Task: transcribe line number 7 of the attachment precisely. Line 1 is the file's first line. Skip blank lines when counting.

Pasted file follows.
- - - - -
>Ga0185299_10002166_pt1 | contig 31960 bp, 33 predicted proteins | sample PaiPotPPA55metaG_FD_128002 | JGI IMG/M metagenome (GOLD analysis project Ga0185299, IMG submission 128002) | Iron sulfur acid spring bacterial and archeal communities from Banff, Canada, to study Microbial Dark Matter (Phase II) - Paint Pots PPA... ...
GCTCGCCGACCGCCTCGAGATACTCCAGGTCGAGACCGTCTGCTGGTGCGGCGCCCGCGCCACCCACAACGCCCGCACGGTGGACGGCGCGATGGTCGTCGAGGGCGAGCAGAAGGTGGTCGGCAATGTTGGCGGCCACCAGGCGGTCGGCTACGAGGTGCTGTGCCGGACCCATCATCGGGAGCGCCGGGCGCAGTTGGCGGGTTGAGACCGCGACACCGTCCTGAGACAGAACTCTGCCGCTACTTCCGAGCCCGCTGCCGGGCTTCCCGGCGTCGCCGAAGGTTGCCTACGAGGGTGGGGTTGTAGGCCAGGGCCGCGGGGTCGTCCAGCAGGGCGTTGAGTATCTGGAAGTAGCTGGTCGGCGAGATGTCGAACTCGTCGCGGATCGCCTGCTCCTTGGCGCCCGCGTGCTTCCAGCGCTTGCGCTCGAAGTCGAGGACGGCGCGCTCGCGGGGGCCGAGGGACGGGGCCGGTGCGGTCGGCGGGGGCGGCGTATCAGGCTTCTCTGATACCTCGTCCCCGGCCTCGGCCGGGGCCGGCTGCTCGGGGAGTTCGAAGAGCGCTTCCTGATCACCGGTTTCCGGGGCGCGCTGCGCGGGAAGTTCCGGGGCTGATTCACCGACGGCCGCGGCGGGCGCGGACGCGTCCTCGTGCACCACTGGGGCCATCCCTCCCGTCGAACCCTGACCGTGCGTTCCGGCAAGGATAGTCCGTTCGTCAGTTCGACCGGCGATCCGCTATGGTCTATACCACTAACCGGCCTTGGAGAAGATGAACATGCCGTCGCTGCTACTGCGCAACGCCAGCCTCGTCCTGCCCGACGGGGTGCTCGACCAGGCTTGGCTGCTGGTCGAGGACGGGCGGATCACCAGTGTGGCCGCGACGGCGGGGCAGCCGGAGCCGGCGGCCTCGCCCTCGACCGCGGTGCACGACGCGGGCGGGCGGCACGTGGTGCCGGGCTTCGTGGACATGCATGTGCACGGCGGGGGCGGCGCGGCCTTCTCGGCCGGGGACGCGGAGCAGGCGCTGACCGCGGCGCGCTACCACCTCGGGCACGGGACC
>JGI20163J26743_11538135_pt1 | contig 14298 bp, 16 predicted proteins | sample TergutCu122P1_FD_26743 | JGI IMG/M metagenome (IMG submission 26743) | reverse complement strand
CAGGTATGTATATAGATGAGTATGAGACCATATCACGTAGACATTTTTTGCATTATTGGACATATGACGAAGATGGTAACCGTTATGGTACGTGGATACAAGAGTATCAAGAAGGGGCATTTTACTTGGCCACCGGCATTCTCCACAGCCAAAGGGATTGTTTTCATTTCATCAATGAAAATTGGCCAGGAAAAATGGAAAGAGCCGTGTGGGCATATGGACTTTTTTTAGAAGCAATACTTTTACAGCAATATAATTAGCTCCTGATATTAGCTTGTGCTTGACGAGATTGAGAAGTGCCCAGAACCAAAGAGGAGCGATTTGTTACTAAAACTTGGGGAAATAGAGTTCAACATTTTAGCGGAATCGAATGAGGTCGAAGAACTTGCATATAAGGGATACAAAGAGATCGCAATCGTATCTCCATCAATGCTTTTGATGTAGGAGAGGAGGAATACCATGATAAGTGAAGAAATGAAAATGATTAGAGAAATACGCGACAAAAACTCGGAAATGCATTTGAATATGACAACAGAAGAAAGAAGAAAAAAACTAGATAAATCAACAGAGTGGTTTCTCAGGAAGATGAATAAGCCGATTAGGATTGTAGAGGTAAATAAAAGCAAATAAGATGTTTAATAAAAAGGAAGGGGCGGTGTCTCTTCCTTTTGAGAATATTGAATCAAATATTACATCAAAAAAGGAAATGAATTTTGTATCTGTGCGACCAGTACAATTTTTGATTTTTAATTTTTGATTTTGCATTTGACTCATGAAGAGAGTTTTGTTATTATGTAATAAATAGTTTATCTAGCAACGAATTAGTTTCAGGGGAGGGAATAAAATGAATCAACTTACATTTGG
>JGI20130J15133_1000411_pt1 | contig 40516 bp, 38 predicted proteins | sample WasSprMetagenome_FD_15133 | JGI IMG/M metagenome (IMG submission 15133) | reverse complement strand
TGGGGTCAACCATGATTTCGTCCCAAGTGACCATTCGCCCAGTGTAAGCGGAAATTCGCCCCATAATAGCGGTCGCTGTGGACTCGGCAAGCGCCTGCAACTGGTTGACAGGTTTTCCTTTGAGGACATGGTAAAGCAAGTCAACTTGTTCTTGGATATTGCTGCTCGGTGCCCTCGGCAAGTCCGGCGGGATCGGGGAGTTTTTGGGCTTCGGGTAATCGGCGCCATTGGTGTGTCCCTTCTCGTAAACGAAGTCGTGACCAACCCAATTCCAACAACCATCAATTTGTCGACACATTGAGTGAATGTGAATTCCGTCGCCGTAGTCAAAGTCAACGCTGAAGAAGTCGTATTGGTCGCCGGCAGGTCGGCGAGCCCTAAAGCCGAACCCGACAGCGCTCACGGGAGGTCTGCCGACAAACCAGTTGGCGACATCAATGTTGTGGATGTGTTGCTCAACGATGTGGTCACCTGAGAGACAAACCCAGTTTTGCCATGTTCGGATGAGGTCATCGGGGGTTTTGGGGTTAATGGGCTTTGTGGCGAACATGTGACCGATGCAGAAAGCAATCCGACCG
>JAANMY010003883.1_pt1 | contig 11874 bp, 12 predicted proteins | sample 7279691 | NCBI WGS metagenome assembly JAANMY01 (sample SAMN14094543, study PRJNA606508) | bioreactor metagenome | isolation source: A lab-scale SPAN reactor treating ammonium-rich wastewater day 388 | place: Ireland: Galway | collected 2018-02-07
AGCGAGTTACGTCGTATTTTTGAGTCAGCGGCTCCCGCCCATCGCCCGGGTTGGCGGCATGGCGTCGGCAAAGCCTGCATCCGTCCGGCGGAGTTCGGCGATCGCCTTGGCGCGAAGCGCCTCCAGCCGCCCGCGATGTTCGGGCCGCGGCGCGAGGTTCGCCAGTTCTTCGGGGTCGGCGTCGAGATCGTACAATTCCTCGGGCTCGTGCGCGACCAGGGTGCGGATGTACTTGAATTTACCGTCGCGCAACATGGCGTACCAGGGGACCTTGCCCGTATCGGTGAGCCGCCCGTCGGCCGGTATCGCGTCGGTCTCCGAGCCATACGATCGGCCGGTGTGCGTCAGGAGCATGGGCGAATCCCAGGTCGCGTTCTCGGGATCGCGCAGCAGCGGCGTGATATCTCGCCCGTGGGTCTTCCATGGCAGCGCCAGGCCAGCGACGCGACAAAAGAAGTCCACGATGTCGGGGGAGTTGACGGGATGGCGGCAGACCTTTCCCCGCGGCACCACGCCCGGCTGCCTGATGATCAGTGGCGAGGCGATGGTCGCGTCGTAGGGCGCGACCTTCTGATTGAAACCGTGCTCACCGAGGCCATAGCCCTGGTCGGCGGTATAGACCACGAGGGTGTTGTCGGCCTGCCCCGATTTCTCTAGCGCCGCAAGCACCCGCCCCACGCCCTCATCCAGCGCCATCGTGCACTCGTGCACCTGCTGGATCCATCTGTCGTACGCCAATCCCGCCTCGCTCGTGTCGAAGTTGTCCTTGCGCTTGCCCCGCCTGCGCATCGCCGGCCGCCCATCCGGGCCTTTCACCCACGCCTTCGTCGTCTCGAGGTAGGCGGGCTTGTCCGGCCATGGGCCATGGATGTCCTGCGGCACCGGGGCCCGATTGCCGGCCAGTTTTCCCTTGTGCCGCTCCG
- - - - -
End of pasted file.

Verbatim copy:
>JAANMY010003883.1_pt1 | contig 11874 bp, 12 predicted proteins | sample 7279691 | NCBI WGS metagenome assembly JAANMY01 (sample SAMN14094543, study PRJNA606508) | bioreactor metagenome | isolation source: A lab-scale SPAN reactor treating ammonium-rich wastewater day 388 | place: Ireland: Galway | collected 2018-02-07